"Let books be your dining table, / And you shall be full of delights. / Let them be your
And you shall sleep restful nights" (St. Ephraim the Syrian).

Wednesday, August 3, 2016

Orthodox and Catholic: Sisters Temporarily Separated

I count it as a joy to know the author of a new study whose timeliness, especially in view of ecclesiological debates and controversies at the recently concluded Great and Holy Council of the Orthodox Churches, could not be greater. We were doctoral students at the same time a decade ago working in closely overlapping areas, and began communicating then, exchanging draft chapters and bibliographic suggestions. Since that time we have had the great good fortune to meet several times, usually at OTSA gatherings in New York and Boston, and I have always found Will to be an enormously gracious human being.

His new book has just been published in a prestigious series from one of the leading European presses devoted to ecumenism, and I am greatly looking forward to reading Will T. Cohen, The Concept of ""Sister Churches"" in Catholic-Orthodox Relations since Vatican II (Aschendorff Verlag, 2016),

About this book the publisher tells us:
Often used from Vatican II to the end of the 20th century by both Orthodox and Catholic officials, the expression “sister churches” reflected their growing rapprochement, as well as a shift on the Catholic side from a more centralized ecclesiology to one more attentive to the local church and conciliarity.  But in the year 2000, the Vatican Congregation for the Doctrine of the Faith put strict limits on how the expression could be used by Catholics.  The move coincided with a bold reassertion in official Catholic documents of the unique identity of the Catholic Church as the only one in which the Church of Christ “subsists” and of the crucial importance of Rome’s primacy for the universal church.  In the Orthodox world, meanwhile, use of “sister churches” in ecumenical exchanges with Rome had always had adamant detractors for a different reason, namely, that the Roman Catholic Church in their view (not shared by all Orthodox) had been in heresy since the schism.  In his comprehensive treatment of the rise and fall of the expression “sister churches” over half a century of Catholic‐Orthodox relations, Dr. Will Cohen explores why the concept developed as it did, why it was so fiercely contested, and what remains vital about the concept today.  In the process, Dr. Cohen illuminates pitfalls of both Catholic and Orthodox ecclesiology in mutual isolation and the promise each holds when open to the authentic gifts of the other.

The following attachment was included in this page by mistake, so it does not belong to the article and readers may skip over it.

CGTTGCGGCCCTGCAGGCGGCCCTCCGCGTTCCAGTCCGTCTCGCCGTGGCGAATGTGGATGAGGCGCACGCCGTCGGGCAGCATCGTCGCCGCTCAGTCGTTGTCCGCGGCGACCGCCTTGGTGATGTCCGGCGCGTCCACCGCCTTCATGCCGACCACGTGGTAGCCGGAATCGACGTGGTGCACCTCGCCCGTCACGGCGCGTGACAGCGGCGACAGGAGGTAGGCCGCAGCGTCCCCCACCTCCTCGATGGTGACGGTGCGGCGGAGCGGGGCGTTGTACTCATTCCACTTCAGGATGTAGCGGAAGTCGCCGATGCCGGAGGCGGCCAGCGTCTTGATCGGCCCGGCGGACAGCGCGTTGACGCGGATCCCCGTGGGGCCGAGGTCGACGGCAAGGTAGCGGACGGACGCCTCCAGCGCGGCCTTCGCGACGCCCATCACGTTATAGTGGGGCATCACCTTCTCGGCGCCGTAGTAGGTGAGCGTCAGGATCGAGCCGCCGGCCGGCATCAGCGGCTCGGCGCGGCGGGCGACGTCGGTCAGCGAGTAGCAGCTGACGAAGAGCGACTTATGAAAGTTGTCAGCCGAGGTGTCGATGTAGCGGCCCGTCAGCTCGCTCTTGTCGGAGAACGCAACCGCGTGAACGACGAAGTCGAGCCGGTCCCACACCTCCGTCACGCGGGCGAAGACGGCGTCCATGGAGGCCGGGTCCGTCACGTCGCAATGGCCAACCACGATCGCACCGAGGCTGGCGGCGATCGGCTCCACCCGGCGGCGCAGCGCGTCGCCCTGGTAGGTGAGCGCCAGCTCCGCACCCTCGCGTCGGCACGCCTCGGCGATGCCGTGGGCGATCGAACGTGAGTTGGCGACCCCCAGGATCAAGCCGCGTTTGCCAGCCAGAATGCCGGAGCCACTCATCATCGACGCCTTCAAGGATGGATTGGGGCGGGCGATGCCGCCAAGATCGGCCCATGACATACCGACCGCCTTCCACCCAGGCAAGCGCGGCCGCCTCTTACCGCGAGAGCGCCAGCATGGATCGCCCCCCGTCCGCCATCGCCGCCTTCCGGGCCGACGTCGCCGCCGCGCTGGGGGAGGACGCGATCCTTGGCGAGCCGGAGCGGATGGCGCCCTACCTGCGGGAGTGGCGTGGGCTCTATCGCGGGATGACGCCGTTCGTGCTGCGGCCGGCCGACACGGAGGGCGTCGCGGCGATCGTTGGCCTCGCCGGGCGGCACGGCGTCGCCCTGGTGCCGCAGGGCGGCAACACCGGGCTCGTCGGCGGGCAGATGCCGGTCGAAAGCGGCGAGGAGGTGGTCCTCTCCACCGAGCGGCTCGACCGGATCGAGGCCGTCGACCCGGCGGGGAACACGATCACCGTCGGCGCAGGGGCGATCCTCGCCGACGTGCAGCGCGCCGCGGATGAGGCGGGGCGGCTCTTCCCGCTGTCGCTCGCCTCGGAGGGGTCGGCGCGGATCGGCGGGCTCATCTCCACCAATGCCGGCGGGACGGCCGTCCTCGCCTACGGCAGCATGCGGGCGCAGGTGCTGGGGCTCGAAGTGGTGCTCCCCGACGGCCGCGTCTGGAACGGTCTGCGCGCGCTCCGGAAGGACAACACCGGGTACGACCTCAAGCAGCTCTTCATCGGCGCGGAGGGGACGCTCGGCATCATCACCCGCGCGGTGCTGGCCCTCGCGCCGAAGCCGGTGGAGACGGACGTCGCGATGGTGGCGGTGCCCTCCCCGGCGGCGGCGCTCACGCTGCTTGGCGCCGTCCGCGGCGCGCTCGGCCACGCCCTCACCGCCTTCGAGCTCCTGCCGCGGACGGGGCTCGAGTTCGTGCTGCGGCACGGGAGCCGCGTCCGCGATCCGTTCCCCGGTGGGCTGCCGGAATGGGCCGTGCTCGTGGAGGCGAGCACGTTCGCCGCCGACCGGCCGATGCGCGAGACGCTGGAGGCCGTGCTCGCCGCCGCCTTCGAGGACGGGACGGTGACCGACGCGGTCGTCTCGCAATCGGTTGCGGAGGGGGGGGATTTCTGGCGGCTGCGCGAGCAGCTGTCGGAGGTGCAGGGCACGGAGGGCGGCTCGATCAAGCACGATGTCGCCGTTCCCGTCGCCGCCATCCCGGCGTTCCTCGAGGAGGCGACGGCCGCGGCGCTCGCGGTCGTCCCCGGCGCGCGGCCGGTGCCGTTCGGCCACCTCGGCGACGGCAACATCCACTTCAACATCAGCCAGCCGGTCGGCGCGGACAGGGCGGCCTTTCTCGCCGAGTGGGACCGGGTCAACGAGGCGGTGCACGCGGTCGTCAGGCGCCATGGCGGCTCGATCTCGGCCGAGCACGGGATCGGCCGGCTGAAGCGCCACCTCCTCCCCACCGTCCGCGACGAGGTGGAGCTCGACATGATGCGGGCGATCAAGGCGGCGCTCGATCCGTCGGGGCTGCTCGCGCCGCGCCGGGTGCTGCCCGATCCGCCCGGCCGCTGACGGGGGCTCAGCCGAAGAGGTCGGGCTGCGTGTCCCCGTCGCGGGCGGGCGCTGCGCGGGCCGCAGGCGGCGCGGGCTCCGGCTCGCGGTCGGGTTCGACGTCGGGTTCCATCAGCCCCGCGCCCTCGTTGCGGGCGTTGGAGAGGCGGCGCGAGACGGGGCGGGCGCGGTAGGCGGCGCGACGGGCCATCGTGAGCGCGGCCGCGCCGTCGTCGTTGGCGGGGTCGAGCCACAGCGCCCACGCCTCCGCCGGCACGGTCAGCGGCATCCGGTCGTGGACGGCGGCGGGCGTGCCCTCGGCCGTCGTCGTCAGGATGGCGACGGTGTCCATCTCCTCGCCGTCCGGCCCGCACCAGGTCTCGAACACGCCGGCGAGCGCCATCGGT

I also hope, with the press of the academic year about to begin, that I shall have a chance to interview Will on here, and will post that in due course.

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